AirTV review

Free TV channels straight to your phone or tablet

(Image: © AirTV)

TechRadar Verdict

The AirTV product provides a key service for getting local TV channels to your phone or tablet anywhere, for free. If your location gets good broadcast signals, the price for the box is well worth it.


  • +

    Free local TV channels

  • +

    No service fees

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    Easy setup


  • -

    Requires an antenna

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    No UI on the device

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    Dependent on good reception

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If you want free local TV channels, one solution is to connect an antenna directly to your TV. But that only works when you’re home, watching that specific TV. To get those same free channels on your phone or tablet, however, AirTV is another solution that works even if you’re not at home.

It works by connecting an antenna to the black box, and then connecting the AirTV to the internet. If you subscribe to Sling TV you can get your free local channels inside the Sling TV app. If you don’t, there’s a separate, free AirTV app which will just show you the channels coming to the antenna.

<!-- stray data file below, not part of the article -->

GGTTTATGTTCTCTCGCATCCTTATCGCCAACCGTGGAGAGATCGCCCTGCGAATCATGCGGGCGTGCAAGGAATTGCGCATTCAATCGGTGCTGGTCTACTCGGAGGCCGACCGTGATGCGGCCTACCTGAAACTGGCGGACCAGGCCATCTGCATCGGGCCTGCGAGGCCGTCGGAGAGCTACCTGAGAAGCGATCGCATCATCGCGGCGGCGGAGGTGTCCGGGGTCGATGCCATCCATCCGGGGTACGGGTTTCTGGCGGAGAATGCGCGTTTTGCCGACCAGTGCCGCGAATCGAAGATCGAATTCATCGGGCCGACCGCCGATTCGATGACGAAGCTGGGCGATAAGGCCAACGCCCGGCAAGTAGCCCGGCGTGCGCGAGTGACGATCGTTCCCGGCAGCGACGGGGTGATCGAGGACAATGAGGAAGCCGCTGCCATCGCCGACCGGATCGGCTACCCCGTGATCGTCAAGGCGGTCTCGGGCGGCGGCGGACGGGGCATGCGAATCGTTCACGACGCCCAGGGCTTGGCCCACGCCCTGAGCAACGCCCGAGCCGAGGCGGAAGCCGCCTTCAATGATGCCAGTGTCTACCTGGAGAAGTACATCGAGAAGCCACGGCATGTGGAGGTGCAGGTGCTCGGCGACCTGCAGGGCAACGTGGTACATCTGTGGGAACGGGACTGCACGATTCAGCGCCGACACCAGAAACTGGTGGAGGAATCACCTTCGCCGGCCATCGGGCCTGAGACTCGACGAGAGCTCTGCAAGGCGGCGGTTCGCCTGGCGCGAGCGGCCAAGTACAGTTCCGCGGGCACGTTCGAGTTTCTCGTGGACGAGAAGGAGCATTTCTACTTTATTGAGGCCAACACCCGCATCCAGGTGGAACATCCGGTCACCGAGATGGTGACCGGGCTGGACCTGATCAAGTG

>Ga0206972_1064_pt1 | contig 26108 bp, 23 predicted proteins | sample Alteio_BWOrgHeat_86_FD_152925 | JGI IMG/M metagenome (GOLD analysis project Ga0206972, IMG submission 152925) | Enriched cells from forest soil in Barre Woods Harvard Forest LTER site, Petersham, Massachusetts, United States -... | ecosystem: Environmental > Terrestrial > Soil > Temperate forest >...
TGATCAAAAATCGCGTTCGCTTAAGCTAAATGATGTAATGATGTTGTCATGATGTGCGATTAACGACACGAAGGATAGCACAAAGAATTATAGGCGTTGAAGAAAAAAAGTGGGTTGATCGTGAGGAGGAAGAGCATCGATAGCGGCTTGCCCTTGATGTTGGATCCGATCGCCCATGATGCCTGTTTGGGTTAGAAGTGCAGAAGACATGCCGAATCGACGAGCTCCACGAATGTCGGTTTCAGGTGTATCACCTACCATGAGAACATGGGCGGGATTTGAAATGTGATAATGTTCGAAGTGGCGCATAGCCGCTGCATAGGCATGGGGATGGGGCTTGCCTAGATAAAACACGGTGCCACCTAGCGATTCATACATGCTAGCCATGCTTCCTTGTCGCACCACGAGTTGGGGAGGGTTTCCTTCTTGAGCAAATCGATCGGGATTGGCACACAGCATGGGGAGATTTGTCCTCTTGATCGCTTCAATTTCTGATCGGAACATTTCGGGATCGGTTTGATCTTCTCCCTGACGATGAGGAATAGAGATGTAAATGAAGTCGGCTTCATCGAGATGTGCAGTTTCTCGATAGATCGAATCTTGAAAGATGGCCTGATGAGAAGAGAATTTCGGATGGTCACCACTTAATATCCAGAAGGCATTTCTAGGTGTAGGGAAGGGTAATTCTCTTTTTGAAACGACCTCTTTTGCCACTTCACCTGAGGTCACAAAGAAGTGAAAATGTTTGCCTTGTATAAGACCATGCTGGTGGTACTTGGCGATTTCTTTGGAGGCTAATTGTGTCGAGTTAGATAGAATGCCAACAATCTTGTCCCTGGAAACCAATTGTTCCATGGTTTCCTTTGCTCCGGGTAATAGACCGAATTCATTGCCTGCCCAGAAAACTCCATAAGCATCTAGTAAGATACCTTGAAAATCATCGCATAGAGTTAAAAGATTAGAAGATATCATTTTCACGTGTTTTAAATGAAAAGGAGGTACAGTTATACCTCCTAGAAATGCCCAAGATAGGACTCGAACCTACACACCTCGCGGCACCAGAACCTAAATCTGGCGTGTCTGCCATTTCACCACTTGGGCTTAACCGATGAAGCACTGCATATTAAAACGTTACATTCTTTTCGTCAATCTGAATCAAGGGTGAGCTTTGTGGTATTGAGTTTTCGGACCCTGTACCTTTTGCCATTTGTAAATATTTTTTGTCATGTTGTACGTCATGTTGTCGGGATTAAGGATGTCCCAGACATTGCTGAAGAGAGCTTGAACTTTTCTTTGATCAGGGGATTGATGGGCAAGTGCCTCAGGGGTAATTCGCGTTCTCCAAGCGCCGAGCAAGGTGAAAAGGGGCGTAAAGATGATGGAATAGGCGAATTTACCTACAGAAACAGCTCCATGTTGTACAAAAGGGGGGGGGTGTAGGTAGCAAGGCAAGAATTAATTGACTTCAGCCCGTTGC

A straightforward and often robust solution to free TV over the internet, the AirTV is a great device... but there are a few things that make it more frustrating than it ought to be.


The physical AirTV box is basic enough. Plug it into power, connect a coaxial antenna into the back, and then connect it to the internet via ethernet or WiFi. It’s not a flashy product certainly, but it's not unattractive either. 

Depending on your home theater setup you might be able to tuck it away and hide it if you don’t care for its appearance - at about the size of two Apple TV’s side-by-side, it should be able to find a spot nearly anywhere. Plus, because it doesn’t have to be plugged into any TV, you can position it where it gets the best antenna signal.

One major consideration is that the physical box gets really hot - so hot that it made us consider the surface it was sitting on and whether it would catch fire. So far there hasn't been a fire, but we'd recommend keeping it away from anything flammable.

(Image credit: Tyler Hayes)

Content and features

The type of content experience from an AirTV really depends whether you subscribe to Sling TV or not. If you don’t subscribe, there’s no fees beyond the cost of the product and an antenna, if you don’t have one.

For our review we picked up a cheap Mohu antenna which was able to receive about 56 over-the-air channels in the San Diego area. With the transition to digital broadcast there are a lot of sub-channels for each major provider. For example, there’s not just channel 10 anymore, there’s now 10.1, 10.2, 10.3, and so on - and with the right antenna the AirTV can pick up all of them.